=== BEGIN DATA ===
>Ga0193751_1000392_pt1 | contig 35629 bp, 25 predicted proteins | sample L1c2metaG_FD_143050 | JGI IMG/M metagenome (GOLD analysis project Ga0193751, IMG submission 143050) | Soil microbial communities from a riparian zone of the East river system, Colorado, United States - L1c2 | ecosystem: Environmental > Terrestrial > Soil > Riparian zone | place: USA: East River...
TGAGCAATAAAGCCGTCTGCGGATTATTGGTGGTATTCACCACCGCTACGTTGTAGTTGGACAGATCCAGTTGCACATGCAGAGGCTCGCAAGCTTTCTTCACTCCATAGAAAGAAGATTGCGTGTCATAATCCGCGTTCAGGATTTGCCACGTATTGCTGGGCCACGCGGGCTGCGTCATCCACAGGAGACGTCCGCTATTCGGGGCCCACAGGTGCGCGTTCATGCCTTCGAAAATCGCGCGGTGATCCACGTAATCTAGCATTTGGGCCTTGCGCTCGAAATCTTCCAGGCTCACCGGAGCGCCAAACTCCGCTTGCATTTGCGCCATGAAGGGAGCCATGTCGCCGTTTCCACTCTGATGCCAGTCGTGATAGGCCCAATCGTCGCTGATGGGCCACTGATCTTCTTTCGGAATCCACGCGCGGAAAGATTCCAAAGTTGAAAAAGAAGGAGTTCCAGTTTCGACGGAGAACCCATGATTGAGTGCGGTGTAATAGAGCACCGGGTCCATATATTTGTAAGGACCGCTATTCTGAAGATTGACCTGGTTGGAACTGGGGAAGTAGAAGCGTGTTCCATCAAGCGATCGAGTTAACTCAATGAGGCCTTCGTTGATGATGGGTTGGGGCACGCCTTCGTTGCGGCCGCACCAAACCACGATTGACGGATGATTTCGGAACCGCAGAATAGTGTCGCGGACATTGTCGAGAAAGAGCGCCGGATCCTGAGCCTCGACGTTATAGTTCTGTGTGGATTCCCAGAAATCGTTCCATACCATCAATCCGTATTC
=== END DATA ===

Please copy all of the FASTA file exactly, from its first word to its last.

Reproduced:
>Ga0193751_1000392_pt1 | contig 35629 bp, 25 predicted proteins | sample L1c2metaG_FD_143050 | JGI IMG/M metagenome (GOLD analysis project Ga0193751, IMG submission 143050) | Soil microbial communities from a riparian zone of the East river system, Colorado, United States - L1c2 | ecosystem: Environmental > Terrestrial > Soil > Riparian zone | place: USA: East River...
TGAGCAATAAAGCCGTCTGCGGATTATTGGTGGTATTCACCACCGCTACGTTGTAGTTGGACAGATCCAGTTGCACATGCAGAGGCTCGCAAGCTTTCTTCACTCCATAGAAAGAAGATTGCGTGTCATAATCCGCGTTCAGGATTTGCCACGTATTGCTGGGCCACGCGGGCTGCGTCATCCACAGGAGACGTCCGCTATTCGGGGCCCACAGGTGCGCGTTCATGCCTTCGAAAATCGCGCGGTGATCCACGTAATCTAGCATTTGGGCCTTGCGCTCGAAATCTTCCAGGCTCACCGGAGCGCCAAACTCCGCTTGCATTTGCGCCATGAAGGGAGCCATGTCGCCGTTTCCACTCTGATGCCAGTCGTGATAGGCCCAATCGTCGCTGATGGGCCACTGATCTTCTTTCGGAATCCACGCGCGGAAAGATTCCAAAGTTGAAAAAGAAGGAGTTCCAGTTTCGACGGAGAACCCATGATTGAGTGCGGTGTAATAGAGCACCGGGTCCATATATTTGTAAGGACCGCTATTCTGAAGATTGACCTGGTTGGAACTGGGGAAGTAGAAGCGTGTTCCATCAAGCGATCGAGTTAACTCAATGAGGCCTTCGTTGATGATGGGTTGGGGCACGCCTTCGTTGCGGCCGCACCAAACCACGATTGACGGATGATTTCGGAACCGCAGAATAGTGTCGCGGACATTGTCGAGAAAGAGCGCCGGATCCTGAGCCTCGACGTTATAGTTCTGTGTGGATTCCCAGAAATCGTTCCATACCATCAATCCGTATTC